James V. Heidinger II is the publisher and president emeritus of Good News. A clergy member of the East Ohio Annual Conference, he led Good News for 28 years until his retirement in 2009. Dr. Heidinger is the author of several books, including the recently published The Rise of Theological Liberalism and the Decline of American Methodism (Seedbed). This essay is excerpted from that volume with permission.
Renew leadership, past and present. Liza Kittle (left) and Katy Kiser (right) with Renew founder Faye Short.
By Katy Kiser-
As Dixie Brewster, spokeswoman for the Local Church Committee of the 2016 General Conference of The United Methodist Church, came to the stage to present legislation prepared by the Renew Network to amend Paragraph 256 of the Book of Discipline, women all over the floor of the conference watched with anticipation. An objection was launched by a delegate who did not want the Discipline amended to recognize and encourage alternative ministry in addition to United Methodist Women. But those who spoke in favor had the more cogent arguments. The petition had been fiercely debated in committee yet had passed overwhelmingly without amendments. That day the entire body of delegates in Portland, Oregon, would vote to pass the legislation.
To some, the passage of this change to the Book of Discipline may not have seemed particularly remarkable, but to the women of Renew, this was monumental. As Ruth Burgner of the Mission Society had once written, “If you knew what was going on, this sight might strike you as the stuff short stories and classic tales are made of – the story of a smaller opponent squaring off toe-to-toe with a bigger (and apparently more powerful) one, engaging bravely on behalf of an entire unsuspecting community.”
The passage represented over two and a half decades of conscientious work on the part of women who have played a role in the Renew Network, which is the women’s program arm of Good News.
The network was formed as a two-pronged ministry calling for spiritual renewal for the women of the church and accountability of the Women’s Division (now United Methodist Women Inc.). As founder and president Faye Short remarked in 2002, “These are the ‘grassroots’ of the church, the mainstream Methodists who joyfully embrace and share the great Christian truths that transform lives.” It was by and for these mainstream women that the Renew Network came into being.
Renew traces its roots back to the early 1970s. It was then evangelical women began raising alarms about the resources they were getting from the Women’s Division. Concerns were voiced because the theology, philosophy, and ideology of the Women’s Division were far different from that of the women at the local level. The Esther Action Council and the Good News Women’s Taskforce documented concerns and looked for ways to encourage the grass roots women of the church. These efforts led to the formation of the Renew Network in 1989 under the leadership of Faye Short.
The story of the Renew Network connects to Faye’s story. Many do not realize that Faye was a UMW local, district and conference officer in North Georgia prior becoming president of Renew. She knew first hand the concerns that were arising from evangelical women. When Helen Rhea Stumbo, now chairperson of the Good News board, invited Faye to her first Good News board meeting, Faye told Dr. James V. Heidinger II, then president of Good News, that she had come with a strange burden on her heart for the women of the UM Church.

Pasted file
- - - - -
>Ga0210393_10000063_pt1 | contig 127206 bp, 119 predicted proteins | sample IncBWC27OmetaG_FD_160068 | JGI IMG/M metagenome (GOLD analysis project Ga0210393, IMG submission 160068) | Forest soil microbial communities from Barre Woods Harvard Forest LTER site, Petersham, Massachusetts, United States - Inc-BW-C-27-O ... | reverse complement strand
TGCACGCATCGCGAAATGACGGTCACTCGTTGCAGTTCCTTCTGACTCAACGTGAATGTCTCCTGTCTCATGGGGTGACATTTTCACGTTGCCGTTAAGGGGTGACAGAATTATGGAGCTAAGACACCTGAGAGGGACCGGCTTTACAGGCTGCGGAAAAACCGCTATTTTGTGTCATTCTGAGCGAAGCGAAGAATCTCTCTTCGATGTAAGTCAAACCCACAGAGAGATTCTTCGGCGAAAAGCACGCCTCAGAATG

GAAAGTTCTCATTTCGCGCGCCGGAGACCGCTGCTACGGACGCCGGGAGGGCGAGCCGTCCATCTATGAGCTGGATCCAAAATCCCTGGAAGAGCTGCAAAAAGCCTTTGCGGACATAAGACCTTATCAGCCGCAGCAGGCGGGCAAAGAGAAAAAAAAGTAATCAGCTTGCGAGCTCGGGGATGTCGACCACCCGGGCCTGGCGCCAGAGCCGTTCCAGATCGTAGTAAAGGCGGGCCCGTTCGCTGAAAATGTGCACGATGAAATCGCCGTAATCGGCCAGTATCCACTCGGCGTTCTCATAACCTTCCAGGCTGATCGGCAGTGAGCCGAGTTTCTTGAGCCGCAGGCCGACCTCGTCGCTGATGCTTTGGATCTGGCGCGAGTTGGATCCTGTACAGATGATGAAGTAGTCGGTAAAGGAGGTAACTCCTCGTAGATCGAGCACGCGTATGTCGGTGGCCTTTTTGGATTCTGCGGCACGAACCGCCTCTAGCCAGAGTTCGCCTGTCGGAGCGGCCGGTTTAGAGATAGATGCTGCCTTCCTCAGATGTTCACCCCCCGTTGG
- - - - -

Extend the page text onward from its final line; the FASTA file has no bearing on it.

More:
As the church drifted away from classical orthodoxy, the leadership team Faye had organized began to shine light on the theological error coming out of the Women’s Division. A White Paper titled “Our Basis For Concern” was produced in 2001; it revealed much. Whether it was liberation theology, propagating that all faiths are acceptable ways to God, pro-abortion advocacy, participation in the Re-Imagining movement, tying the mission of the church to the goals of the United Nations, advocating radical feminism, support for a new sexual ethic, or substituting progressive public policy for the proclamation of the gospel, Renew was faithful to report these disturbing developments with the hopes of seeing reform.
Bringing to the conscience of the church that which had the potential of compromising her mission and weakening the proclamation of the gospel was not the only work of the Renew Network. Equally, if not more important, was the development of ministry models and Christ centered program materials. While Renew gave voice to the concerns of evangelical women, they developed alternative resources. These resources encouraged relationship with Jesus and knowledge of Scripture, and a biblical worldview regarding social and political concerns.
A good example of one such resource is the book, Reclaiming the Wesleyan Social Witness: Offering Christ that I co-authored with Faye Short. It put forward a Wesleyan social witness, and proposed a rediscovery of the core of the Wesleyan witness – “saving faith.” Bishop Lindsey G. Davis wrote, “This book offers fresh insights into how our social witness can be transformational and firmly rooted in the Christian faith.”